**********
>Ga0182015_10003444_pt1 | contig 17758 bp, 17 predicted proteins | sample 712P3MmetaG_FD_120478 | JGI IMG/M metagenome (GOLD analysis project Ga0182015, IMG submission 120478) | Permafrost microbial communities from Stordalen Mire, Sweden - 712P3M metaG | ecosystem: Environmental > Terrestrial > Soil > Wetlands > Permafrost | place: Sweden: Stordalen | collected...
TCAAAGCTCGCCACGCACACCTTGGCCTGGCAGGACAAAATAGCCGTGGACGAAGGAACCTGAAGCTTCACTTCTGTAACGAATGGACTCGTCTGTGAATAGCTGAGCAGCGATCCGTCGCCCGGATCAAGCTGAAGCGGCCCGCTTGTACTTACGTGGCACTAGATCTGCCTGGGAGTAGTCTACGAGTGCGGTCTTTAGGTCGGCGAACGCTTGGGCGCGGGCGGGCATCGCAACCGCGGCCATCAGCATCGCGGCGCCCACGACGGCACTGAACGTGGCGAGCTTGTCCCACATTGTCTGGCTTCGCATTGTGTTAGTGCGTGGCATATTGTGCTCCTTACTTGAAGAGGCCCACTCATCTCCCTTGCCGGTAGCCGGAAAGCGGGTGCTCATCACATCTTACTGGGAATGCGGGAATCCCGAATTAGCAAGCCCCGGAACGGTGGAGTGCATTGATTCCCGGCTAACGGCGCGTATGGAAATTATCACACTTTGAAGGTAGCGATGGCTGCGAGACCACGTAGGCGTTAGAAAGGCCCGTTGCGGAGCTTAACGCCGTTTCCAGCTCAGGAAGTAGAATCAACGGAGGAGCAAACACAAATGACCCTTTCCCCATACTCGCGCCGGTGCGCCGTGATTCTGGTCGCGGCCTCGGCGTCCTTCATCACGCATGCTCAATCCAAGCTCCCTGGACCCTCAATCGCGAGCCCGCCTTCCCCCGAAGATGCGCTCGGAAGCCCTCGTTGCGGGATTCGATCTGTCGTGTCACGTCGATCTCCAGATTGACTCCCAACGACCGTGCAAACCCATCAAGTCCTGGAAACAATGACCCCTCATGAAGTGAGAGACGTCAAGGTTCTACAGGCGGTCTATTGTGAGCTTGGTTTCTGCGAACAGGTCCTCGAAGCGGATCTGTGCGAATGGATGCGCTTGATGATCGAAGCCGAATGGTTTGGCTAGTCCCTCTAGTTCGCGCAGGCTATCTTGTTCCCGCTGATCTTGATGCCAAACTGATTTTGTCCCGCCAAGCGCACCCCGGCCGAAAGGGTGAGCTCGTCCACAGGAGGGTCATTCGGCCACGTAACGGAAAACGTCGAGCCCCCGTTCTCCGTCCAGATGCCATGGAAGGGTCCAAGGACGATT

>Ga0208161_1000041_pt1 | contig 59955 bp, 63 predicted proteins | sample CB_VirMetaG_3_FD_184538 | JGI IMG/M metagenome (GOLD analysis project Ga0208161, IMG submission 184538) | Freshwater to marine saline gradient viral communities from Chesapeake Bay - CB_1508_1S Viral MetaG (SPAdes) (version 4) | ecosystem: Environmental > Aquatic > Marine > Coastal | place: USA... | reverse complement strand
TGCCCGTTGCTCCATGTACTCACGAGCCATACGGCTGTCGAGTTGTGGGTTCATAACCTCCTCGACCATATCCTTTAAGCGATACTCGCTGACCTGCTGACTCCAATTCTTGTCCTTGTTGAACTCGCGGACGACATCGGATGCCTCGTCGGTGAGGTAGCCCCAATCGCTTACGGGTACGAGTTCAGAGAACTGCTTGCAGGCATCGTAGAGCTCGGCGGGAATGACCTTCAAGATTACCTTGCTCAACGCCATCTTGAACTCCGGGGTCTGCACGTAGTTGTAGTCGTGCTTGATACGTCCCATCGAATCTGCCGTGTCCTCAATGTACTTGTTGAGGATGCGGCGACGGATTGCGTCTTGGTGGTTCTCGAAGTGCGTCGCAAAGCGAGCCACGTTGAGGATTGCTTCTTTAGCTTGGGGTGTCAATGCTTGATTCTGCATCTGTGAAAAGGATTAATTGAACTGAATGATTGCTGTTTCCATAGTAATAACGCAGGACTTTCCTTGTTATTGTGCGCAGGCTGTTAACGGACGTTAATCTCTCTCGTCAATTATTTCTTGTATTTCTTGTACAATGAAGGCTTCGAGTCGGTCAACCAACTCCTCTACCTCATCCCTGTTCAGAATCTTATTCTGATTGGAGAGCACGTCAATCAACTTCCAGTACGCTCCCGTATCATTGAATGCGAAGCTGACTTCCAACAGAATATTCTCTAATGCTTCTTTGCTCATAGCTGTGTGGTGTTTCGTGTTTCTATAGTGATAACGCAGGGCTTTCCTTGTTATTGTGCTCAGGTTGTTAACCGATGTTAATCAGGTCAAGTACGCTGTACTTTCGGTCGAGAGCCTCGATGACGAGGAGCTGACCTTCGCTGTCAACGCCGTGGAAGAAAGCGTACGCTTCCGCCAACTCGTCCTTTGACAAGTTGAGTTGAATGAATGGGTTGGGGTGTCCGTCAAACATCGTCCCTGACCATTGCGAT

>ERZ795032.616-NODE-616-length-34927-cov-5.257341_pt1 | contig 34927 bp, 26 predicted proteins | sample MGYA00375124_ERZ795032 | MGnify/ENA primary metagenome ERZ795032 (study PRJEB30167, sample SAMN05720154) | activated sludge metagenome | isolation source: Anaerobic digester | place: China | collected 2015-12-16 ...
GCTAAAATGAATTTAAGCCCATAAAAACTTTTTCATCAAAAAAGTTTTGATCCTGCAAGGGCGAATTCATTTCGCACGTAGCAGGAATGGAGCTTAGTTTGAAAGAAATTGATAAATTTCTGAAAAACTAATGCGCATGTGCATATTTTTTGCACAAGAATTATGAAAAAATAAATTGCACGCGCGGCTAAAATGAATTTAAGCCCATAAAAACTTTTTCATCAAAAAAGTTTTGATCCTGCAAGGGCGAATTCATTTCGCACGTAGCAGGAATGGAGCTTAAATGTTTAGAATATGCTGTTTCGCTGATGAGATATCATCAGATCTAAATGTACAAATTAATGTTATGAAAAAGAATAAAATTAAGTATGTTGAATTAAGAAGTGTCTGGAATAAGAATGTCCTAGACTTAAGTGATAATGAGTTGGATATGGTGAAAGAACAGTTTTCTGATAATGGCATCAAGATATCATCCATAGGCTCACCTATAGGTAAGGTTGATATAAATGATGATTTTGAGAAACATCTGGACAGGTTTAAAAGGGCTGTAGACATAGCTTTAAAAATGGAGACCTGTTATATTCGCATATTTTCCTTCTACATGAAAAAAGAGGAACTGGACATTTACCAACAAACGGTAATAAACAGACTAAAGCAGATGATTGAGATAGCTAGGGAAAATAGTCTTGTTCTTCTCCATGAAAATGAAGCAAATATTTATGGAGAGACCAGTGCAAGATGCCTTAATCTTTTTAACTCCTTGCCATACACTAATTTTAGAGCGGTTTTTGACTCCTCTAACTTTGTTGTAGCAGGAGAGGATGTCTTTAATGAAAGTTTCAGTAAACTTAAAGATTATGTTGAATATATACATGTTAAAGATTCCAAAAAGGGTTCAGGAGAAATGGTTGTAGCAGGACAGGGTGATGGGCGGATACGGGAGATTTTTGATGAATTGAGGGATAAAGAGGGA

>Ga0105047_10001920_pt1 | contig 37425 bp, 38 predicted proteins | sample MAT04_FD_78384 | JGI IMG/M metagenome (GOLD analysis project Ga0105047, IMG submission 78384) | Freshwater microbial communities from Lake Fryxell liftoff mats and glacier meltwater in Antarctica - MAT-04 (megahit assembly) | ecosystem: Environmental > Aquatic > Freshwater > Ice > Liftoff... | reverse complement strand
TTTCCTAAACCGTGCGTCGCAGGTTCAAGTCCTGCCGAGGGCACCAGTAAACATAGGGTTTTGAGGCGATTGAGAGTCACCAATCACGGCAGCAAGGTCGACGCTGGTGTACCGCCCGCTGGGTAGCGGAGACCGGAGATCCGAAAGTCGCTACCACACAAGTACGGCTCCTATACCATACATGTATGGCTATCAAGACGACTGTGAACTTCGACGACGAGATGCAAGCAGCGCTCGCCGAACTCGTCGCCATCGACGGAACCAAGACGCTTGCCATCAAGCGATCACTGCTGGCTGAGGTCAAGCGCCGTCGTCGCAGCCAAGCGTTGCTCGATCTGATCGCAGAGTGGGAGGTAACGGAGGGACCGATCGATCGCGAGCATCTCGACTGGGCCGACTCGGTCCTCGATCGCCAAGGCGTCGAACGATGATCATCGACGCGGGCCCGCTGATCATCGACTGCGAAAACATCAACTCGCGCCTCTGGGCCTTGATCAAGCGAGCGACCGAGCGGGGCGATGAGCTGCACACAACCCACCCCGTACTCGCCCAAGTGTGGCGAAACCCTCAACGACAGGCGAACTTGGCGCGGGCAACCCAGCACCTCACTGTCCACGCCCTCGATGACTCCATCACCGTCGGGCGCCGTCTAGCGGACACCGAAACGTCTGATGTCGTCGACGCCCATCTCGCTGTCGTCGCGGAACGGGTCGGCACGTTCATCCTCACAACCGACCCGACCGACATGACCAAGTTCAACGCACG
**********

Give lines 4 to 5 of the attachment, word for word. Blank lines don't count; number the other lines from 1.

TGCCCGTTGCTCCATGTACTCACGAGCCATACGGCTGTCGAGTTGTGGGTTCATAACCTCCTCGACCATATCCTTTAAGCGATACTCGCTGACCTGCTGACTCCAATTCTTGTCCTTGTTGAACTCGCGGACGACATCGGATGCCTCGTCGGTGAGGTAGCCCCAATCGCTTACGGGTACGAGTTCAGAGAACTGCTTGCAGGCATCGTAGAGCTCGGCGGGAATGACCTTCAAGATTACCTTGCTCAACGCCATCTTGAACTCCGGGGTCTGCACGTAGTTGTAGTCGTGCTTGATACGTCCCATCGAATCTGCCGTGTCCTCAATGTACTTGTTGAGGATGCGGCGACGGATTGCGTCTTGGTGGTTCTCGAAGTGCGTCGCAAAGCGAGCCACGTTGAGGATTGCTTCTTTAGCTTGGGGTGTCAATGCTTGATTCTGCATCTGTGAAAAGGATTAATTGAACTGAATGATTGCTGTTTCCATAGTAATAACGCAGGACTTTCCTTGTTATTGTGCGCAGGCTGTTAACGGACGTTAATCTCTCTCGTCAATTATTTCTTGTATTTCTTGTACAATGAAGGCTTCGAGTCGGTCAACCAACTCCTCTACCTCATCCCTGTTCAGAATCTTATTCTGATTGGAGAGCACGTCAATCAACTTCCAGTACGCTCCCGTATCATTGAATGCGAAGCTGACTTCCAACAGAATATTCTCTAATGCTTCTTTGCTCATAGCTGTGTGGTGTTTCGTGTTTCTATAGTGATAACGCAGGGCTTTCCTTGTTATTGTGCTCAGGTTGTTAACCGATGTTAATCAGGTCAAGTACGCTGTACTTTCGGTCGAGAGCCTCGATGACGAGGAGCTGACCTTCGCTGTCAACGCCGTGGAAGAAAGCGTACGCTTCCGCCAACTCGTCCTTTGACAAGTTGAGTTGAATGAATGGGTTGGGGTGTCCGTCAAACATCGTCCCTGACCATTGCGAT

>ERZ795032.616-NODE-616-length-34927-cov-5.257341_pt1 | contig 34927 bp, 26 predicted proteins | sample MGYA00375124_ERZ795032 | MGnify/ENA primary metagenome ERZ795032 (study PRJEB30167, sample SAMN05720154) | activated sludge metagenome | isolation source: Anaerobic digester | place: China | collected 2015-12-16 ...